Another issue is that the jade bracelet is a misrepresented cultural item. According to Yoon’s mother, “when I was a young girl, my own mother gave me this very bracelet. Now I am giving it to you.” She explains the Korean name etched inside of the bracelet which is “the dancing symbols that mean Shining Wisdom” and tells her about the symbols of green jade to create meaning and make a blessing for Yoon. Jade is a popular stone within Chinese culture where a wide range of age groups wear this stone. In Korean culture, jade is an acceptable stone to wear with a Hanbok (traditional outfit) for grown-ups. Jade is often perceived as something an elderly person might wear, but would not be chosen as a gift for young girl. Passing down a special item like a ring or bracelet would occur on a special occasion like a wedding or engagement and would not be given to a young child. The mother’s discussion about the dancing written symbols that mean Shining Wisdom and the meaning of jade and green doesn’t seem drawn from Korean culture. The dancing symbols that have meanings behind them may be closer to Chinese characters. The written language of Korea, Hanguel, is sound sensitive rather than meaning-based. Also, the way Yoon’s mother explains the meaning of the symbols and green color is not a typical practice in Korean culture. The symbolism of jade seems to be a cultural misrepresentation and an example of the assimilation of Korean culture into other Asian cultures in the U.S.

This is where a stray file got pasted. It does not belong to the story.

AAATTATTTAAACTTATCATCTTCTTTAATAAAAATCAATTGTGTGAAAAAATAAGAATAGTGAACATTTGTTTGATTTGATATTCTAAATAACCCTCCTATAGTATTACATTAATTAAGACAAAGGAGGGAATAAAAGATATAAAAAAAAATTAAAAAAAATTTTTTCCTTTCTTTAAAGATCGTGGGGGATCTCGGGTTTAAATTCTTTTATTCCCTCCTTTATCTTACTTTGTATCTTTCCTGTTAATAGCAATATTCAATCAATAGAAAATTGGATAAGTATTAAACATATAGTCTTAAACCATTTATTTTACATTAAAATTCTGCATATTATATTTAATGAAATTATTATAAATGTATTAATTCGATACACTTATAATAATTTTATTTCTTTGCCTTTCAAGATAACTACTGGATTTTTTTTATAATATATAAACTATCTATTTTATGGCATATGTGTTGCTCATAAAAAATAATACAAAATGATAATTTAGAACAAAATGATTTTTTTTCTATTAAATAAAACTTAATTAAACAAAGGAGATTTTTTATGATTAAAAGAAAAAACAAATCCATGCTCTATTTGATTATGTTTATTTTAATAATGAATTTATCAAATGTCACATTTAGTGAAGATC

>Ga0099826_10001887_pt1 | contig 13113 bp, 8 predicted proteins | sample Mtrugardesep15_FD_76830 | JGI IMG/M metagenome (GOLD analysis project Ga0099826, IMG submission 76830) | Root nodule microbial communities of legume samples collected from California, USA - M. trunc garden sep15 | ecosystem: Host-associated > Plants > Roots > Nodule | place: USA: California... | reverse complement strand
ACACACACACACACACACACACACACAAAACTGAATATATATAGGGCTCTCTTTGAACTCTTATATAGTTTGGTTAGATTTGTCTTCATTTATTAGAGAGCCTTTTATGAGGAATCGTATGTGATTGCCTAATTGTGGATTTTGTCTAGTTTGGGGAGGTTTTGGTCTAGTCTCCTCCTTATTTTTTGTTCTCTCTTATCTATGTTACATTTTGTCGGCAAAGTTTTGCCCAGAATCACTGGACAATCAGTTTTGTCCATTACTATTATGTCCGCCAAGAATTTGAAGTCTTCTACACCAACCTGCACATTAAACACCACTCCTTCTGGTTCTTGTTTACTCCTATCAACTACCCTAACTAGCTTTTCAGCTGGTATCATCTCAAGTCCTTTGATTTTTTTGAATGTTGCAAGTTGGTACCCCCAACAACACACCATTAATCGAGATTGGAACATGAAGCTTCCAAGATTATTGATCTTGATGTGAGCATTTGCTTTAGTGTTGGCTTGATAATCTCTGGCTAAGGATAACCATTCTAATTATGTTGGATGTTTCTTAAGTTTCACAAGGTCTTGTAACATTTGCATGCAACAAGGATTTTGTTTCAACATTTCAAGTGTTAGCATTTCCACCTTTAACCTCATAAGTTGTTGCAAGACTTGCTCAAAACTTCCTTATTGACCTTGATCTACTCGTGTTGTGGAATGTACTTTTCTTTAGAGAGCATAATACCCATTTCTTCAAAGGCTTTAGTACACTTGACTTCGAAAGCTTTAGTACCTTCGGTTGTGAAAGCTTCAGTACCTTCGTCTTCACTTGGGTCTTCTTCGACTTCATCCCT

Lastly, the Korean name of Yoon is puzzling. Yoon can be a family name or can be part of a first name. The common Korean names tend to be two syllables. For instance, Yoon Hee, Yoon Ah, Yoon Ji are closer to the expected Korean name. The name Yoon sounds like either the family name or an incomplete first name unless the name is simplified. The mother addresses Yoon as “Little Yoon” but “Little Yoon” is used when two siblings have Yoon in their names. This name format of Yoon can happen but it is not common in mainstream Korean culture. Yoon’s earlier Korean writing of her name in My Name Is Yoon doesn’t have any last name or additional unit. The name seems to be “Pseudo Korean” that misrepresents the culture (Sung, 2009).